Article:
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Infant mortality and causes of infant deaths in rural Ethiopia: a population-based cohort of 3684 births

Overview of attention for article published in BMC Public Health, August 2015
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About this Attention Score

  • Good Attention Score compared to outputs of the same age (70th percentile)
  • Above-average Attention Score compared to outputs of the same age and source (55th percentile)

Mentioned by

policy
1 policy source
twitter
1 tweeter

Citations

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31 Dimensions

Readers on

mendeley
235 Mendeley
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Title
Infant mortality and causes of infant deaths in rural Ethiopia: a population-based cohort of 3684 births
Published in
BMC Public Health, August 2015
DOI 10.1186/s12889-015-2090-x
Pubmed ID
Authors

Berhe Weldearegawi, Yohannes Adama Melaku, Semaw Ferede Abera, Yemane Ashebir, Fisaha Haile, Afework Mulugeta, Frehiwot Eshetu, Mark Spigt

Abstract

Ethiopia has made large-scale healthcare investments to improve child health and survival. However, there is insufficient population level data on the current estimates of infant mortality rate (IMR) in the country. The aim of this study was to measure infant mortality rate, investigate risk factors for infant deaths and identify causes of death in a rural population of northern Ethiopia. Live births to a cohort of mothers under the Kilite Awlaelo Health and Demographic Surveillance System were followed up to their first birthday or death, between September 11, 2009 and September 10, 2013. Maternal and infant characteristics were collected at baseline and during the regular follow-up visit. Multiple-Cox regression was used to investigate risk factors for infant death. Causes of infant death were identified using physician review verbal autopsy method. Of the total 3684 infants followed, 174 of them died before their first birthday, yielding an IMR of 47 per 1000 live births (95 % CI: 41, 54) over the four years of follow-up. About 96 % of infants survived up to their first birthday, and 56 % of infant deaths occurred during the neonatal period. Infants born to mothers aged 15-19 years old had higher risk of death (HR = 2.68, 95 % CI: 1. 74, 4.87) than those born to 25-29 years old. Infants of mothers who attained a secondary school and above had 56 % lower risk of death (HR = 0.44, 95 % CI: 0.24, 0.81) compared to those whose mothers did not attend formal education. Sepsis, prematurity and asphyxia and acute lower respiratory tract infections were the commonest causes of death. The IMR for the four-year period was lower than the national and regional estimates. Our findings suggest the need to improve the newborn care, and empower teenagers to delay teenage pregnancy and attain higher levels of education.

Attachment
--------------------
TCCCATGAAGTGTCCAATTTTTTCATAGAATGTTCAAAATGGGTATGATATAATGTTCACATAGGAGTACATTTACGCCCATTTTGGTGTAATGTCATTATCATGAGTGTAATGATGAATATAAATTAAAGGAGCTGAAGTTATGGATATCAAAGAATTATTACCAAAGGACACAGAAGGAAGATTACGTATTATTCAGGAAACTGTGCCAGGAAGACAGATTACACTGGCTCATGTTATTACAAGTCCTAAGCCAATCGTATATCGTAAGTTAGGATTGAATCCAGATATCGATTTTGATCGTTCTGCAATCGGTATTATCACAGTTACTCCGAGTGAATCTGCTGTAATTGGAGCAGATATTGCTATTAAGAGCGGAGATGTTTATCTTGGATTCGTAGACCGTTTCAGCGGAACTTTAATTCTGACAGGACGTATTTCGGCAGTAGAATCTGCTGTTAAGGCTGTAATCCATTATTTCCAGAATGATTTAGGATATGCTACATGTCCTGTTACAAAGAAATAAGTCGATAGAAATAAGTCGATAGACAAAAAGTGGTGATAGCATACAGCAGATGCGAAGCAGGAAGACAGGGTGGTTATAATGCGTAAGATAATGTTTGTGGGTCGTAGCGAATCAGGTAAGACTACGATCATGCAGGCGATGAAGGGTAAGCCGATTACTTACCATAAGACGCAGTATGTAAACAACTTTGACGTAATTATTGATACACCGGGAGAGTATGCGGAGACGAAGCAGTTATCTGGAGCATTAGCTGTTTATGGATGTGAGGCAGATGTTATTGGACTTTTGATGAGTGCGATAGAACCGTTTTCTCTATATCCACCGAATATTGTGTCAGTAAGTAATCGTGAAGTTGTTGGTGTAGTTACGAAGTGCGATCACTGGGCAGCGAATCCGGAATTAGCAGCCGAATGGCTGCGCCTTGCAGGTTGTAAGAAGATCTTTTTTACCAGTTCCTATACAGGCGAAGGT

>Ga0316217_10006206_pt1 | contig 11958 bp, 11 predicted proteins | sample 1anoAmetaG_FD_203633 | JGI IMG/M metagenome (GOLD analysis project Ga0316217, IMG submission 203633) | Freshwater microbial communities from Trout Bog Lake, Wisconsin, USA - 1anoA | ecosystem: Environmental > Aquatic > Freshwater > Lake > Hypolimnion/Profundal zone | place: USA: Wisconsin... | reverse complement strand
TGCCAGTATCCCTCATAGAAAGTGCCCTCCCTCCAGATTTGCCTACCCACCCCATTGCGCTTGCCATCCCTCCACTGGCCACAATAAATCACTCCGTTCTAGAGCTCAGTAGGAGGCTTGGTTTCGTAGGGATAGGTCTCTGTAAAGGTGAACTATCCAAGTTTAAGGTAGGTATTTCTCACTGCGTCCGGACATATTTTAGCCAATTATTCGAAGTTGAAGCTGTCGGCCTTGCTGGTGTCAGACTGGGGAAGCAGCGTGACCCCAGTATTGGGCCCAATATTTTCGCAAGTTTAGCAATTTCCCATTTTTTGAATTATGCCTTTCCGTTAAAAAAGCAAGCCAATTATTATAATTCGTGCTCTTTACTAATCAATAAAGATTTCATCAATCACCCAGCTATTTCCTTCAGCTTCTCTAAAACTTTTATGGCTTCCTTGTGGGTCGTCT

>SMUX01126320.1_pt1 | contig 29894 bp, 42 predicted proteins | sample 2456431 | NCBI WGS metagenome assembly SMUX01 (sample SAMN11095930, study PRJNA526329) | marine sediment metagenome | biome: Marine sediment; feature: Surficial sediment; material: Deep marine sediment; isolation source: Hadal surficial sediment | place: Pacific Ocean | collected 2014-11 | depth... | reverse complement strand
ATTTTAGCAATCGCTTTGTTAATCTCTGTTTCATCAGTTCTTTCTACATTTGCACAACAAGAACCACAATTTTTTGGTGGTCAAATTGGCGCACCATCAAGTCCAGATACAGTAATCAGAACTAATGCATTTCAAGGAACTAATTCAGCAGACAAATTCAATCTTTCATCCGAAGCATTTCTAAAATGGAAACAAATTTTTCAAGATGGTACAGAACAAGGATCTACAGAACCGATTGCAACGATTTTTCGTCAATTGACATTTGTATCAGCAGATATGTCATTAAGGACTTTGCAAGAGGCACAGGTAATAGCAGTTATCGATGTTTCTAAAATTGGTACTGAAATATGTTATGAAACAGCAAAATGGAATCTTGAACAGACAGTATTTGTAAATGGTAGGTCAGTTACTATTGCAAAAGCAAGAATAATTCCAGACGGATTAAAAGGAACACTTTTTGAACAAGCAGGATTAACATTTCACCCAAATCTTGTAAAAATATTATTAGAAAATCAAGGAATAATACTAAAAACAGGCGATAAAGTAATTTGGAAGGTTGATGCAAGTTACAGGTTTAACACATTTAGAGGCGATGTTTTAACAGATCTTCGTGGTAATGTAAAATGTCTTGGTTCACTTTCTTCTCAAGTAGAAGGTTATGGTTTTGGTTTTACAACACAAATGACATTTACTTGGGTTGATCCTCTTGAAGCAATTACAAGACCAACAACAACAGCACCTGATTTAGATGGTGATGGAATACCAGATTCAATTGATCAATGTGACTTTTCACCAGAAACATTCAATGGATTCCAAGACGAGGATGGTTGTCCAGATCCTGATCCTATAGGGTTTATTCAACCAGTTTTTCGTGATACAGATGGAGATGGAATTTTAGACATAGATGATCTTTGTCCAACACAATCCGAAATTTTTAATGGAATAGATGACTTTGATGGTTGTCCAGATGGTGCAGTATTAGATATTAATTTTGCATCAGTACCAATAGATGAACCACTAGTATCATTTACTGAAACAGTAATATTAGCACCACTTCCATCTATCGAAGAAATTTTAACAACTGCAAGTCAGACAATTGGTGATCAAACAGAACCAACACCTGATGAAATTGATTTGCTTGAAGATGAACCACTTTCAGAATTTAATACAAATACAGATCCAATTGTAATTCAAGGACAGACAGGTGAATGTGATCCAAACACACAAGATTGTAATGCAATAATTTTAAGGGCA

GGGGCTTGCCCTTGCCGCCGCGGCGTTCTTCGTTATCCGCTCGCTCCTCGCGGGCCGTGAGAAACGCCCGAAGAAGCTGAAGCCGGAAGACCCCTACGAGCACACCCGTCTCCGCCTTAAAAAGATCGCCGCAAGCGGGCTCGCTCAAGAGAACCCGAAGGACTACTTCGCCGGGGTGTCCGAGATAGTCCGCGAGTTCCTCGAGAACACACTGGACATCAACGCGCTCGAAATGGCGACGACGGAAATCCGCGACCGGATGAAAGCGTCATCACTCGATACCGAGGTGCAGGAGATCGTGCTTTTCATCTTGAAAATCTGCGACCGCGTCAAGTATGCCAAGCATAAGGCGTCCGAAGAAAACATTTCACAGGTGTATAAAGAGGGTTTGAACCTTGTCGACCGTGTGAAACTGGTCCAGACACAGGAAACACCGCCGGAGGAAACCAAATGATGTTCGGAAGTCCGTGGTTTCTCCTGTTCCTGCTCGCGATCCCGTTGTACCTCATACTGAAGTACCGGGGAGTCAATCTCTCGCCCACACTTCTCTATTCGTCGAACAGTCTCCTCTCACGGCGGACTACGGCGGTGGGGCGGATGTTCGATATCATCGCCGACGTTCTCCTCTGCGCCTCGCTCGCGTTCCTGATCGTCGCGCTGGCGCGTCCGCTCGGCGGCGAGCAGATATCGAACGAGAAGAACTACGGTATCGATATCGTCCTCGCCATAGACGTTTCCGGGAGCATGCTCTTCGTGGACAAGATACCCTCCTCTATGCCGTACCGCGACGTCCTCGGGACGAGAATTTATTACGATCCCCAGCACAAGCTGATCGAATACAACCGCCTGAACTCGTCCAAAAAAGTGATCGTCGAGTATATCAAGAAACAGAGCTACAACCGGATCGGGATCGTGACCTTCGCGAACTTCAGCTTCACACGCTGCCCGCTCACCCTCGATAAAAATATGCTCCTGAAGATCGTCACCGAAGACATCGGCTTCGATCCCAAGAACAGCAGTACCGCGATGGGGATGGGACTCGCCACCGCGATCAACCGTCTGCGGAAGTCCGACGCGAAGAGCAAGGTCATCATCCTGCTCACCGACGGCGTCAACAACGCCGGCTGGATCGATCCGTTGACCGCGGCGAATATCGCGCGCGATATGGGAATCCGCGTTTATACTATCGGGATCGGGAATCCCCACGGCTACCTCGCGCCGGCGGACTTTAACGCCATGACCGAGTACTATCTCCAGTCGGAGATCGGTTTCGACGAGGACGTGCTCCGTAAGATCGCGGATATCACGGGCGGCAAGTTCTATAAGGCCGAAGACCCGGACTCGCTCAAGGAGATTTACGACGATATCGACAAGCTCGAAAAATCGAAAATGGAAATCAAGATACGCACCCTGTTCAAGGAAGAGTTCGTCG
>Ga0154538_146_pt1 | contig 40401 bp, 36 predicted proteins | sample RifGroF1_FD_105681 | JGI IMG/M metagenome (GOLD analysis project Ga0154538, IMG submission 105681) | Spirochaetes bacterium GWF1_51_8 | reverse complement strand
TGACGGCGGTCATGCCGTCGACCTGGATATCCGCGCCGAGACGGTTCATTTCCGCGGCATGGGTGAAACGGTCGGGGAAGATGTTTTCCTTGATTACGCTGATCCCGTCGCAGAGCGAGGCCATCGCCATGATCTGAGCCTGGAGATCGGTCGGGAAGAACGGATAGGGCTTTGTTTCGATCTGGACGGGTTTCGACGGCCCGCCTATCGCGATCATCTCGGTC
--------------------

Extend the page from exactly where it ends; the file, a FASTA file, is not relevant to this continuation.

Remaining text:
Twitter Demographics

The data shown below were collected from the profile of 1 tweeter who shared this research output. Click here to find out more about how the information was compiled.

Mendeley readers

The data shown below were compiled from readership statistics for 235 Mendeley readers of this research output. Click here to see the associated Mendeley record.

Geographical breakdown

Country Count As %
Rwanda 2 <1%
Unknown 233 99%

Demographic breakdown

Readers by professional status Count As %
Student > Master 45 19%
Researcher 21 9%
Student > Ph. D. Student 20 9%
Student > Bachelor 18 8%
Student > Postgraduate 13 6%
Other 43 18%
Unknown 75 32%
Readers by discipline Count As %
Medicine and Dentistry 54 23%
Nursing and Health Professions 47 20%
Social Sciences 18 8%
Agricultural and Biological Sciences 9 4%
Environmental Science 5 2%
Other 23 10%
Unknown 79 34%

Attention Score in Context

This research output has an Altmetric Attention Score of 4. This is our high-level measure of the quality and quantity of online attention that it has received. This Attention Score, as well as the ranking and number of research outputs shown below, was calculated when the research output was last mentioned on 30 March 2016.
All research outputs
#6,427,984
of 22,840,638 outputs
Outputs from BMC Public Health
#6,776
of 14,879 outputs
Outputs of similar age
#75,090
of 264,454 outputs
Outputs of similar age from BMC Public Health
#138
of 323 outputs
Altmetric has tracked 22,840,638 research outputs across all sources so far. This one has received more attention than most of these and is in the 70th percentile.
So far Altmetric has tracked 14,879 research outputs from this source. They typically receive a lot more attention than average, with a mean Attention Score of 13.9. This one has gotten more attention than average, scoring higher than 52% of its peers.
Older research outputs will score higher simply because they've had more time to accumulate mentions. To account for age we can compare this Altmetric Attention Score to the 264,454 tracked outputs that were published within six weeks on either side of this one in any source. This one has gotten more attention than average, scoring higher than 70% of its contemporaries.
We're also able to compare this research output to 323 others from the same source and published within six weeks on either side of this one. This one has gotten more attention than average, scoring higher than 55% of its contemporaries.